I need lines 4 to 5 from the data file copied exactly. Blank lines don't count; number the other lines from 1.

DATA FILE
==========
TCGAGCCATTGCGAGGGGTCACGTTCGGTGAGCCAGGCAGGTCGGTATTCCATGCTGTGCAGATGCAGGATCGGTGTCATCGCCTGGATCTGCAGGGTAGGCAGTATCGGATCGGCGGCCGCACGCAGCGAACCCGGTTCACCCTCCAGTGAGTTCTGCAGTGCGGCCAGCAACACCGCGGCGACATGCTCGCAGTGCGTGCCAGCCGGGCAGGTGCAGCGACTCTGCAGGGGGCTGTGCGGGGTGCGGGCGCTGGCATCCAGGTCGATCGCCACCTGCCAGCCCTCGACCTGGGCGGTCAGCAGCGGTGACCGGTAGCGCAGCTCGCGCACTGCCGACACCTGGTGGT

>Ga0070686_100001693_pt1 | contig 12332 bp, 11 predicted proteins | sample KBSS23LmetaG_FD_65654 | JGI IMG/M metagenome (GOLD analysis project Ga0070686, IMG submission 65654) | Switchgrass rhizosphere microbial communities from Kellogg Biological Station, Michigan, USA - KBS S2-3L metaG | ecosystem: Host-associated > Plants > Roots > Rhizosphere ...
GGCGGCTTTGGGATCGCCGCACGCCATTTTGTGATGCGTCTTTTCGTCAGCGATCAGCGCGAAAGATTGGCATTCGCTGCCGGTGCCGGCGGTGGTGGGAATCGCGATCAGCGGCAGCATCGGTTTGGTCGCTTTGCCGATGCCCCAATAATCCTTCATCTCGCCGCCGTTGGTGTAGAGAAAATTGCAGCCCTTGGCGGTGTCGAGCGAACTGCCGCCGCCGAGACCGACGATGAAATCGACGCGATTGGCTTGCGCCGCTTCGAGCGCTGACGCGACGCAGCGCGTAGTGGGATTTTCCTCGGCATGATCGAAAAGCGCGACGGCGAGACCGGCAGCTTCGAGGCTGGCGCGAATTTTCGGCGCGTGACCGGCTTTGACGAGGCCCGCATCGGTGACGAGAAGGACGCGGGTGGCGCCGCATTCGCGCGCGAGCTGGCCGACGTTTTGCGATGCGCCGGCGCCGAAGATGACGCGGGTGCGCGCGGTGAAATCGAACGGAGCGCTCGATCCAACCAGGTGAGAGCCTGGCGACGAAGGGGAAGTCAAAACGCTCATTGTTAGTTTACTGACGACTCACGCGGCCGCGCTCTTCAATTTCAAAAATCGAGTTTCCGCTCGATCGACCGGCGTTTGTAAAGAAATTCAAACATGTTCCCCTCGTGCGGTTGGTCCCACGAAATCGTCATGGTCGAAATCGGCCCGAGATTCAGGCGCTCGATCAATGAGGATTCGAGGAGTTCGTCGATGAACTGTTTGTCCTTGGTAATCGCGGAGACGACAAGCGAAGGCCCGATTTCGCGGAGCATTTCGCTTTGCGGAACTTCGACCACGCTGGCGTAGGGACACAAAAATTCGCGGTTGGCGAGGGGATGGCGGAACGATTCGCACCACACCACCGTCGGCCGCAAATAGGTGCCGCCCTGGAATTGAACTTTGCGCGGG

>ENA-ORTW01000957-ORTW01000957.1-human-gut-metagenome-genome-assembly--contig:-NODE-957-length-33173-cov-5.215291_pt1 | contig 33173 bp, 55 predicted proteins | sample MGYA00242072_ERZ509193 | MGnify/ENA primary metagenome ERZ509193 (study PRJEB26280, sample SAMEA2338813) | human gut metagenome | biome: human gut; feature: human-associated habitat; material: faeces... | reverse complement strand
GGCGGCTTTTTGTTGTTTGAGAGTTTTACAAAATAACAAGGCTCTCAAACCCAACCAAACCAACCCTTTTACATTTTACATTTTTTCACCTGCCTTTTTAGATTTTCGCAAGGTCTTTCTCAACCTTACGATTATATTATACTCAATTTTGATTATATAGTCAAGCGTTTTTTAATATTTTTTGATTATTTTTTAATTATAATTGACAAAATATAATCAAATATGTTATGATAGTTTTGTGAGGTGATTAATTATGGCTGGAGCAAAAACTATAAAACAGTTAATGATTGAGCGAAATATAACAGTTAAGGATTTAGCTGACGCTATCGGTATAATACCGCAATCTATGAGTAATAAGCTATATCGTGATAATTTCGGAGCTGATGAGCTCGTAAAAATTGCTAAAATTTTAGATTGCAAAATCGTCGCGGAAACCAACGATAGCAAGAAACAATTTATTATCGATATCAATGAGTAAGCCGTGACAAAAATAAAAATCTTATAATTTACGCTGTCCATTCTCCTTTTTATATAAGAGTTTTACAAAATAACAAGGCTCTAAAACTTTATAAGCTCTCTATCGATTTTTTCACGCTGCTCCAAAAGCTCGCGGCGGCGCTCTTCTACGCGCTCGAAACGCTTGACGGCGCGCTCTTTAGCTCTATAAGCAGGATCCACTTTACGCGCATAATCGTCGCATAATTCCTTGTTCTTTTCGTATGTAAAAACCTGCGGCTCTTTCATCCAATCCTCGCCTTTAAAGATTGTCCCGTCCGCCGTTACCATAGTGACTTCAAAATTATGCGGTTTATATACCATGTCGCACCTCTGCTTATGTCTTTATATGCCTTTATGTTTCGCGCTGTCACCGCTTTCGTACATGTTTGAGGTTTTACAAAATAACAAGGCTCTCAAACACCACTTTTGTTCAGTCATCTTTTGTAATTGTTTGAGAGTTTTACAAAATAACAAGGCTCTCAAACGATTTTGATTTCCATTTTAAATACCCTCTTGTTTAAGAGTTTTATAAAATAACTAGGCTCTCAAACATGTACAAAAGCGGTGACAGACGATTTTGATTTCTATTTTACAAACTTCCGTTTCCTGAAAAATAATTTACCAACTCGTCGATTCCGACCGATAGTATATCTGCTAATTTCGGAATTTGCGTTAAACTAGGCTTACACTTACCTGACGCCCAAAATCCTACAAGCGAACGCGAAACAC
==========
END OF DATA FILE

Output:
>ENA-ORTW01000957-ORTW01000957.1-human-gut-metagenome-genome-assembly--contig:-NODE-957-length-33173-cov-5.215291_pt1 | contig 33173 bp, 55 predicted proteins | sample MGYA00242072_ERZ509193 | MGnify/ENA primary metagenome ERZ509193 (study PRJEB26280, sample SAMEA2338813) | human gut metagenome | biome: human gut; feature: human-associated habitat; material: faeces... | reverse complement strand
GGCGGCTTTTTGTTGTTTGAGAGTTTTACAAAATAACAAGGCTCTCAAACCCAACCAAACCAACCCTTTTACATTTTACATTTTTTCACCTGCCTTTTTAGATTTTCGCAAGGTCTTTCTCAACCTTACGATTATATTATACTCAATTTTGATTATATAGTCAAGCGTTTTTTAATATTTTTTGATTATTTTTTAATTATAATTGACAAAATATAATCAAATATGTTATGATAGTTTTGTGAGGTGATTAATTATGGCTGGAGCAAAAACTATAAAACAGTTAATGATTGAGCGAAATATAACAGTTAAGGATTTAGCTGACGCTATCGGTATAATACCGCAATCTATGAGTAATAAGCTATATCGTGATAATTTCGGAGCTGATGAGCTCGTAAAAATTGCTAAAATTTTAGATTGCAAAATCGTCGCGGAAACCAACGATAGCAAGAAACAATTTATTATCGATATCAATGAGTAAGCCGTGACAAAAATAAAAATCTTATAATTTACGCTGTCCATTCTCCTTTTTATATAAGAGTTTTACAAAATAACAAGGCTCTAAAACTTTATAAGCTCTCTATCGATTTTTTCACGCTGCTCCAAAAGCTCGCGGCGGCGCTCTTCTACGCGCTCGAAACGCTTGACGGCGCGCTCTTTAGCTCTATAAGCAGGATCCACTTTACGCGCATAATCGTCGCATAATTCCTTGTTCTTTTCGTATGTAAAAACCTGCGGCTCTTTCATCCAATCCTCGCCTTTAAAGATTGTCCCGTCCGCCGTTACCATAGTGACTTCAAAATTATGCGGTTTATATACCATGTCGCACCTCTGCTTATGTCTTTATATGCCTTTATGTTTCGCGCTGTCACCGCTTTCGTACATGTTTGAGGTTTTACAAAATAACAAGGCTCTCAAACACCACTTTTGTTCAGTCATCTTTTGTAATTGTTTGAGAGTTTTACAAAATAACAAGGCTCTCAAACGATTTTGATTTCCATTTTAAATACCCTCTTGTTTAAGAGTTTTATAAAATAACTAGGCTCTCAAACATGTACAAAAGCGGTGACAGACGATTTTGATTTCTATTTTACAAACTTCCGTTTCCTGAAAAATAATTTACCAACTCGTCGATTCCGACCGATAGTATATCTGCTAATTTCGGAATTTGCGTTAAACTAGGCTTACACTTACCTGACGCCCAAAATCCTACAAGCGAACGCGAAACAC